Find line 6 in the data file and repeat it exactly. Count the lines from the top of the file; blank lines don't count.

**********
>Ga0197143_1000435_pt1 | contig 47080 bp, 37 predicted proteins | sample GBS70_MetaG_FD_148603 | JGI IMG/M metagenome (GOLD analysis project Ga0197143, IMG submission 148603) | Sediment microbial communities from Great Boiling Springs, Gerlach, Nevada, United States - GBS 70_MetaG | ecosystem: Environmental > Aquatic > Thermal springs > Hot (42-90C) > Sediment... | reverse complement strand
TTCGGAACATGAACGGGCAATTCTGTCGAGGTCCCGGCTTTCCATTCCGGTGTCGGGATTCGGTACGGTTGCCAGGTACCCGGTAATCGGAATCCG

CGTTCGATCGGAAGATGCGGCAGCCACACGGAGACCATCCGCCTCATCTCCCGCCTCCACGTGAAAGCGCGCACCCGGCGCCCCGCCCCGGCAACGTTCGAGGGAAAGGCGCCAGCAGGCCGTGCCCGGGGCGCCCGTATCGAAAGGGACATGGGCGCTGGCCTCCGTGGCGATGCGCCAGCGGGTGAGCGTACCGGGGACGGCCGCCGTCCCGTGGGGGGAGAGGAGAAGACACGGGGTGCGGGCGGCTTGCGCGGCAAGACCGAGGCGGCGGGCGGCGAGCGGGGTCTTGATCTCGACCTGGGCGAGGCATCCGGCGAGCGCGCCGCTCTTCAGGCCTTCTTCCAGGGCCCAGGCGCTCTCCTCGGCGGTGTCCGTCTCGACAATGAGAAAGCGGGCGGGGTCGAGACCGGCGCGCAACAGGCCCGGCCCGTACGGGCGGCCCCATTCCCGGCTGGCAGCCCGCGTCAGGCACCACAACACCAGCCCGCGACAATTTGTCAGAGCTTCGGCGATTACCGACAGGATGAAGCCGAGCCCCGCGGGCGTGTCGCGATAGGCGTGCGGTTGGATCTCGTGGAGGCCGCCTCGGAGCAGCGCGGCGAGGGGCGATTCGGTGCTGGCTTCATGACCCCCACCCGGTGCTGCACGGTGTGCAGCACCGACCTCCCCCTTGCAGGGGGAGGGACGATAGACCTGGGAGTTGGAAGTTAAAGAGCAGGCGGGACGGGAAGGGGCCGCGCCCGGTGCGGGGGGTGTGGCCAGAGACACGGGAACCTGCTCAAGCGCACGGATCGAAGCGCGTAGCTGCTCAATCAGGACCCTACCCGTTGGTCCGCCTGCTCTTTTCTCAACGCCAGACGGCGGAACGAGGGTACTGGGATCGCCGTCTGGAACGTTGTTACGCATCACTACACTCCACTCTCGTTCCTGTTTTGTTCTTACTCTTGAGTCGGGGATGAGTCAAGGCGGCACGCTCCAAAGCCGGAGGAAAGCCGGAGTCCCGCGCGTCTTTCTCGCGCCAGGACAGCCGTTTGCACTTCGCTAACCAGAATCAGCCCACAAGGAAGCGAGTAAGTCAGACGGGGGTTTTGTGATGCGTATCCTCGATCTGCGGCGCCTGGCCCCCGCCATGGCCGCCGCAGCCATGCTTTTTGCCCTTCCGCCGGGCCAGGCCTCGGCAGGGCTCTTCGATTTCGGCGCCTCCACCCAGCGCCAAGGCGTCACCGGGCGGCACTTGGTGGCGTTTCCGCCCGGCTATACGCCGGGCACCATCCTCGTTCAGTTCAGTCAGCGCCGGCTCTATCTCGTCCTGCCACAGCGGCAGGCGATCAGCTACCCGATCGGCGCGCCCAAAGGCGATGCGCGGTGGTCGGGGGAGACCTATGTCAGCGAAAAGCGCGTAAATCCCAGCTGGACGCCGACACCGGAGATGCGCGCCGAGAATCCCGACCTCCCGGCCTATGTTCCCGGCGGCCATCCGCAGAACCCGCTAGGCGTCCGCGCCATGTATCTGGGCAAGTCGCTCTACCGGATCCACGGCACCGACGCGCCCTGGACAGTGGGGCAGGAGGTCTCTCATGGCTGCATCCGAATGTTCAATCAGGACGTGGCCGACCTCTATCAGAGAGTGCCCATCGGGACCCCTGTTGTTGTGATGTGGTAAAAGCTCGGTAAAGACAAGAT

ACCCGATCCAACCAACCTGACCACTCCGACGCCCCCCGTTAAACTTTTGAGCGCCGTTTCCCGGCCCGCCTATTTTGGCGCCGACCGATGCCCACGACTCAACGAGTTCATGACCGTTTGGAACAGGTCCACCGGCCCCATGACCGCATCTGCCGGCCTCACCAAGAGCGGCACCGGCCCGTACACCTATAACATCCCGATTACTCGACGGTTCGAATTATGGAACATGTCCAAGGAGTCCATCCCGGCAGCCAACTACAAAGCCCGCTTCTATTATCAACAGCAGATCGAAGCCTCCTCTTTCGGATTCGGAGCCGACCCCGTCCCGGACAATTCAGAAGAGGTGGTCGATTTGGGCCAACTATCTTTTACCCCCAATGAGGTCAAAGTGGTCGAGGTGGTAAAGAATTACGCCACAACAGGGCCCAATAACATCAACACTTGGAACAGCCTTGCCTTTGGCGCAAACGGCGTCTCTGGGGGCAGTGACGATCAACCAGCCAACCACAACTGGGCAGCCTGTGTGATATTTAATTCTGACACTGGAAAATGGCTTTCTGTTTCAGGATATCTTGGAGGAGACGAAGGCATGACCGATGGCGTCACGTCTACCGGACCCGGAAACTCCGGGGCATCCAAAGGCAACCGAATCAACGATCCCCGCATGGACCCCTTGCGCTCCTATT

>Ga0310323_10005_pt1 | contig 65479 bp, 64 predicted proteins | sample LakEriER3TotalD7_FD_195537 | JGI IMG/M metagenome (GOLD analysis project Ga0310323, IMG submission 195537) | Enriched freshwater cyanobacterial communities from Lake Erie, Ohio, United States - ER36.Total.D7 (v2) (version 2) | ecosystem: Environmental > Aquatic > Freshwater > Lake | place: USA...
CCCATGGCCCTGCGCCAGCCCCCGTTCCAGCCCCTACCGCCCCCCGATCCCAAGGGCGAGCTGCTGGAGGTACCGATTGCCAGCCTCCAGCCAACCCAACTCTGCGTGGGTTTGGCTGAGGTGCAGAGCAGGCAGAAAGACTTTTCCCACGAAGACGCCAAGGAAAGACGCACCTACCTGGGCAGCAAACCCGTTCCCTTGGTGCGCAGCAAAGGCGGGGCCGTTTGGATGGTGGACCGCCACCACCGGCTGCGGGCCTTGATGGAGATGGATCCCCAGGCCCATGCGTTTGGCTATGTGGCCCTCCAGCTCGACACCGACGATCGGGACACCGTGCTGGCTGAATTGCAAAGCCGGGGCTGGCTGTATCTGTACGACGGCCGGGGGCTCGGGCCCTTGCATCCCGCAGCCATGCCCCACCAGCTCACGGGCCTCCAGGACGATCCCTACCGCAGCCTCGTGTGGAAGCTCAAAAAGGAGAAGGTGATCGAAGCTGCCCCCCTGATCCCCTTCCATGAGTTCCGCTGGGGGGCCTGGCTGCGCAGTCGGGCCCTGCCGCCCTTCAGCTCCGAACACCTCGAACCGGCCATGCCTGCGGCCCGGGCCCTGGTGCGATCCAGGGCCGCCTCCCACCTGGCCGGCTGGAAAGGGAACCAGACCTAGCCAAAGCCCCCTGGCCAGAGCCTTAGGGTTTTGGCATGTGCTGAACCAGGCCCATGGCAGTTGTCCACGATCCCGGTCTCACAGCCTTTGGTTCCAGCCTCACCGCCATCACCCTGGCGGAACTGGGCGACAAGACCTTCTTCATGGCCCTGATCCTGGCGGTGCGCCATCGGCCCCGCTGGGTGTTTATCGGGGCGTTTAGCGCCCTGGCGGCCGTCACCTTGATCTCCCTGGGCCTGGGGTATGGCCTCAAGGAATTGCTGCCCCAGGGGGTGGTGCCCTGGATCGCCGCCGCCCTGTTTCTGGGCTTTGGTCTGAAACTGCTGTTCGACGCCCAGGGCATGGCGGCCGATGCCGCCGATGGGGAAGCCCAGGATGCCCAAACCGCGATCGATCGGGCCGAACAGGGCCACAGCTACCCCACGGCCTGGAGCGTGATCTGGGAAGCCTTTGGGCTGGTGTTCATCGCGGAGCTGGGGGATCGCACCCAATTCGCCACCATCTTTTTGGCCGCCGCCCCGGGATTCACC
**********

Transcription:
CCCATGGCCCTGCGCCAGCCCCCGTTCCAGCCCCTACCGCCCCCCGATCCCAAGGGCGAGCTGCTGGAGGTACCGATTGCCAGCCTCCAGCCAACCCAACTCTGCGTGGGTTTGGCTGAGGTGCAGAGCAGGCAGAAAGACTTTTCCCACGAAGACGCCAAGGAAAGACGCACCTACCTGGGCAGCAAACCCGTTCCCTTGGTGCGCAGCAAAGGCGGGGCCGTTTGGATGGTGGACCGCCACCACCGGCTGCGGGCCTTGATGGAGATGGATCCCCAGGCCCATGCGTTTGGCTATGTGGCCCTCCAGCTCGACACCGACGATCGGGACACCGTGCTGGCTGAATTGCAAAGCCGGGGCTGGCTGTATCTGTACGACGGCCGGGGGCTCGGGCCCTTGCATCCCGCAGCCATGCCCCACCAGCTCACGGGCCTCCAGGACGATCCCTACCGCAGCCTCGTGTGGAAGCTCAAAAAGGAGAAGGTGATCGAAGCTGCCCCCCTGATCCCCTTCCATGAGTTCCGCTGGGGGGCCTGGCTGCGCAGTCGGGCCCTGCCGCCCTTCAGCTCCGAACACCTCGAACCGGCCATGCCTGCGGCCCGGGCCCTGGTGCGATCCAGGGCCGCCTCCCACCTGGCCGGCTGGAAAGGGAACCAGACCTAGCCAAAGCCCCCTGGCCAGAGCCTTAGGGTTTTGGCATGTGCTGAACCAGGCCCATGGCAGTTGTCCACGATCCCGGTCTCACAGCCTTTGGTTCCAGCCTCACCGCCATCACCCTGGCGGAACTGGGCGACAAGACCTTCTTCATGGCCCTGATCCTGGCGGTGCGCCATCGGCCCCGCTGGGTGTTTATCGGGGCGTTTAGCGCCCTGGCGGCCGTCACCTTGATCTCCCTGGGCCTGGGGTATGGCCTCAAGGAATTGCTGCCCCAGGGGGTGGTGCCCTGGATCGCCGCCGCCCTGTTTCTGGGCTTTGGTCTGAAACTGCTGTTCGACGCCCAGGGCATGGCGGCCGATGCCGCCGATGGGGAAGCCCAGGATGCCCAAACCGCGATCGATCGGGCCGAACAGGGCCACAGCTACCCCACGGCCTGGAGCGTGATCTGGGAAGCCTTTGGGCTGGTGTTCATCGCGGAGCTGGGGGATCGCACCCAATTCGCCACCATCTTTTTGGCCGCCGCCCCGGGATTCACC